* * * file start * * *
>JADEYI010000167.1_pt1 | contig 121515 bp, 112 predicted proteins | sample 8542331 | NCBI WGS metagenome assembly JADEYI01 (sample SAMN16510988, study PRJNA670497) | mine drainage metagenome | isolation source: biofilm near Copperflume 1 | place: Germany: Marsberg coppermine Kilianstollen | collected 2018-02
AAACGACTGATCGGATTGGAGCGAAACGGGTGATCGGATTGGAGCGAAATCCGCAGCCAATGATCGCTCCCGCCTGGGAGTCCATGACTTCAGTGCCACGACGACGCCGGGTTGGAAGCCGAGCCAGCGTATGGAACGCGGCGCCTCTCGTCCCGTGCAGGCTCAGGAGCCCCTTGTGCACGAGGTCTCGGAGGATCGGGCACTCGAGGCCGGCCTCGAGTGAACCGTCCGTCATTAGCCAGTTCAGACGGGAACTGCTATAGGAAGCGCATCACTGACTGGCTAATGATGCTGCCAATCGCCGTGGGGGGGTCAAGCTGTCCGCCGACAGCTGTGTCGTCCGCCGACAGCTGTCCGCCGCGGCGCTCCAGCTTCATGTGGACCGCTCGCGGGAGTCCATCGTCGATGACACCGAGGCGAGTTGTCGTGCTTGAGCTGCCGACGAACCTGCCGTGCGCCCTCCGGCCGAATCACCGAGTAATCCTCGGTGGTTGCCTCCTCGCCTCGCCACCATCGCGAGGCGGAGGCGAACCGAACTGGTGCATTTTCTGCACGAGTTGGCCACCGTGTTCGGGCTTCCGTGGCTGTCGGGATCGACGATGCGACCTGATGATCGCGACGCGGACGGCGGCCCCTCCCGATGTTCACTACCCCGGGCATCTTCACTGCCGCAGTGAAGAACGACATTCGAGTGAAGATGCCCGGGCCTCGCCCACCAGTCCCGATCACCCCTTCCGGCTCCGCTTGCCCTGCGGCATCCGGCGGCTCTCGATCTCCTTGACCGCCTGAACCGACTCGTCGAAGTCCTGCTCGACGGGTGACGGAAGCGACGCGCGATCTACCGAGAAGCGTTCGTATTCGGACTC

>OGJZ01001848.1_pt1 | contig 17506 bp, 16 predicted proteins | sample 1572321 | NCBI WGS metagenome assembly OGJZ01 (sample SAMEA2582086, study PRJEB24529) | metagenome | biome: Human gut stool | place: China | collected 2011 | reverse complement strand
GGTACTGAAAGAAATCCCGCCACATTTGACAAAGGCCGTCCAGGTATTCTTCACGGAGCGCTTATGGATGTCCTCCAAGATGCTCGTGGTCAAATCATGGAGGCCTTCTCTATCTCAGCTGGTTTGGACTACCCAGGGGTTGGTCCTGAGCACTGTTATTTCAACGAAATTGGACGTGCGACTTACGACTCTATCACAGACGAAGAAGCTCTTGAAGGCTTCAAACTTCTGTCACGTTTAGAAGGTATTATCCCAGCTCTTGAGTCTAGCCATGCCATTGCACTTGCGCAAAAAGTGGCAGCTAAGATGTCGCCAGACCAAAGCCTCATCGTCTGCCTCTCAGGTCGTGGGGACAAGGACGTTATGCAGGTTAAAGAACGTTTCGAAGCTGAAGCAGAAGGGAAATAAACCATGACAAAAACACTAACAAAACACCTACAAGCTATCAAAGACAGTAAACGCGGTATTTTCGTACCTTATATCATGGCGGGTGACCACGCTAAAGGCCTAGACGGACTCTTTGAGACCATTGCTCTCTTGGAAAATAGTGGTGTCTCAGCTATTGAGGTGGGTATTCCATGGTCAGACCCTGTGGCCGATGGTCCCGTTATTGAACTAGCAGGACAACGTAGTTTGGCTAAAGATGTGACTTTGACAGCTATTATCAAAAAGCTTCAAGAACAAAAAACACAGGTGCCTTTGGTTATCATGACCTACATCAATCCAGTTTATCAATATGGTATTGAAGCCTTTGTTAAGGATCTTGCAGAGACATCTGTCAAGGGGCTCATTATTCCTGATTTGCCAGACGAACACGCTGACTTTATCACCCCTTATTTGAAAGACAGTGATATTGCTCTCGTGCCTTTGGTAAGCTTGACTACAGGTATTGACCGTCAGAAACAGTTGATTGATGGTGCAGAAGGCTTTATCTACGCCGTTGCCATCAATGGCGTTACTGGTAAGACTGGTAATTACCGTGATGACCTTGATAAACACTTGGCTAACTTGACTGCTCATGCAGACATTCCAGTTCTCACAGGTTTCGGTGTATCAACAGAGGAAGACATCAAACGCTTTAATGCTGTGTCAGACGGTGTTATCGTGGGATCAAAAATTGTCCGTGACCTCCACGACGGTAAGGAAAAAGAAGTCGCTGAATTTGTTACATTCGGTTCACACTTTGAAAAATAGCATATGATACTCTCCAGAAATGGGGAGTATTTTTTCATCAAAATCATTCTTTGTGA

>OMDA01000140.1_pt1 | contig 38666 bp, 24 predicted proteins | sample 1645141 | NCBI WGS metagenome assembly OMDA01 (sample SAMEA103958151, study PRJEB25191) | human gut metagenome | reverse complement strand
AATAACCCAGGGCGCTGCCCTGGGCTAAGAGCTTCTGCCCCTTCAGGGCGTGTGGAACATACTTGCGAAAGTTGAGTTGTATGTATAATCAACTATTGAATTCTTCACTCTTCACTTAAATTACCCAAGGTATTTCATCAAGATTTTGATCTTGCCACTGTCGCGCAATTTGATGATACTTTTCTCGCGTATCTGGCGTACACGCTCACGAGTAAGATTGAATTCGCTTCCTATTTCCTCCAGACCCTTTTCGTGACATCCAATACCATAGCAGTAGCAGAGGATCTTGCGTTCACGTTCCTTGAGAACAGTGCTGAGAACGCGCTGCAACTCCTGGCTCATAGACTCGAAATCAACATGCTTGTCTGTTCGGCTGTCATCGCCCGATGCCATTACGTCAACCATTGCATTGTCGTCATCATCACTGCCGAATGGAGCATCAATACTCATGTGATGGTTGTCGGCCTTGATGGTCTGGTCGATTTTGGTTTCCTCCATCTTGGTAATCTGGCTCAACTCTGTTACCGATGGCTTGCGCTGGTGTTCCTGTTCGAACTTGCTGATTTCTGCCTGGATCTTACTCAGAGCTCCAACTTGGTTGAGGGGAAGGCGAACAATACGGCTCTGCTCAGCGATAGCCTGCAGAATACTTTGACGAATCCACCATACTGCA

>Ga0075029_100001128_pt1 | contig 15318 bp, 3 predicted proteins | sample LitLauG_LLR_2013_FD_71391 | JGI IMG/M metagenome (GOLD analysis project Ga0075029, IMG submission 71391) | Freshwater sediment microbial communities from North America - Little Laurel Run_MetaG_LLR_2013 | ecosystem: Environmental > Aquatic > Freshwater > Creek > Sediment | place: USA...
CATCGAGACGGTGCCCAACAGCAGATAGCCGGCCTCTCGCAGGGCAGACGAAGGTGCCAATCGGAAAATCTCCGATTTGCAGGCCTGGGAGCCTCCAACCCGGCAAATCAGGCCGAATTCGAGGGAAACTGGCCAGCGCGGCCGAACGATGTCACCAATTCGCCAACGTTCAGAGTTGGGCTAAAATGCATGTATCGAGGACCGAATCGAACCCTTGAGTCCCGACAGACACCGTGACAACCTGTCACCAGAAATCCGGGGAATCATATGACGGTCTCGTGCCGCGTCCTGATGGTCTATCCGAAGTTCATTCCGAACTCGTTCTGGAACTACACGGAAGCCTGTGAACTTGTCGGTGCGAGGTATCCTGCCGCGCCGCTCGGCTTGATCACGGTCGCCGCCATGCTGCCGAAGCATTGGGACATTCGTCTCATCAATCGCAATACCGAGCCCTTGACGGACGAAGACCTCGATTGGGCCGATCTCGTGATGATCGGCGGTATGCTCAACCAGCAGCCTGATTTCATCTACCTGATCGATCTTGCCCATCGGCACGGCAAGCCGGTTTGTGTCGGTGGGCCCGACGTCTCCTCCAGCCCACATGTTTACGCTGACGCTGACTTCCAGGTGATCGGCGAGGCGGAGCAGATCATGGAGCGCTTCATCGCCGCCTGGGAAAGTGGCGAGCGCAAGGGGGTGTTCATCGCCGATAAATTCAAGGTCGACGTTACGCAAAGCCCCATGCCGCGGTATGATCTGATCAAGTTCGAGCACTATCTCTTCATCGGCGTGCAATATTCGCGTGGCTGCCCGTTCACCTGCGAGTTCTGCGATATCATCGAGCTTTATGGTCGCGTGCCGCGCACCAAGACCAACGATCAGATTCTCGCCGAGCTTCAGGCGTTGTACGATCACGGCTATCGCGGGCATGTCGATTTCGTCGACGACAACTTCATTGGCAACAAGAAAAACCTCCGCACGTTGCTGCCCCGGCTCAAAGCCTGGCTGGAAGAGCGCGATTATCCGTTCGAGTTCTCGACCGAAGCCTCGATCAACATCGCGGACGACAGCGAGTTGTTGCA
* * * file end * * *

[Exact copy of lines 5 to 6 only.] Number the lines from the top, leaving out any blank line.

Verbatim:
>OMDA01000140.1_pt1 | contig 38666 bp, 24 predicted proteins | sample 1645141 | NCBI WGS metagenome assembly OMDA01 (sample SAMEA103958151, study PRJEB25191) | human gut metagenome | reverse complement strand
AATAACCCAGGGCGCTGCCCTGGGCTAAGAGCTTCTGCCCCTTCAGGGCGTGTGGAACATACTTGCGAAAGTTGAGTTGTATGTATAATCAACTATTGAATTCTTCACTCTTCACTTAAATTACCCAAGGTATTTCATCAAGATTTTGATCTTGCCACTGTCGCGCAATTTGATGATACTTTTCTCGCGTATCTGGCGTACACGCTCACGAGTAAGATTGAATTCGCTTCCTATTTCCTCCAGACCCTTTTCGTGACATCCAATACCATAGCAGTAGCAGAGGATCTTGCGTTCACGTTCCTTGAGAACAGTGCTGAGAACGCGCTGCAACTCCTGGCTCATAGACTCGAAATCAACATGCTTGTCTGTTCGGCTGTCATCGCCCGATGCCATTACGTCAACCATTGCATTGTCGTCATCATCACTGCCGAATGGAGCATCAATACTCATGTGATGGTTGTCGGCCTTGATGGTCTGGTCGATTTTGGTTTCCTCCATCTTGGTAATCTGGCTCAACTCTGTTACCGATGGCTTGCGCTGGTGTTCCTGTTCGAACTTGCTGATTTCTGCCTGGATCTTACTCAGAGCTCCAACTTGGTTGAGGGGAAGGCGAACAATACGGCTCTGCTCAGCGATAGCCTGCAGAATACTTTGACGAATCCACCATACTGCA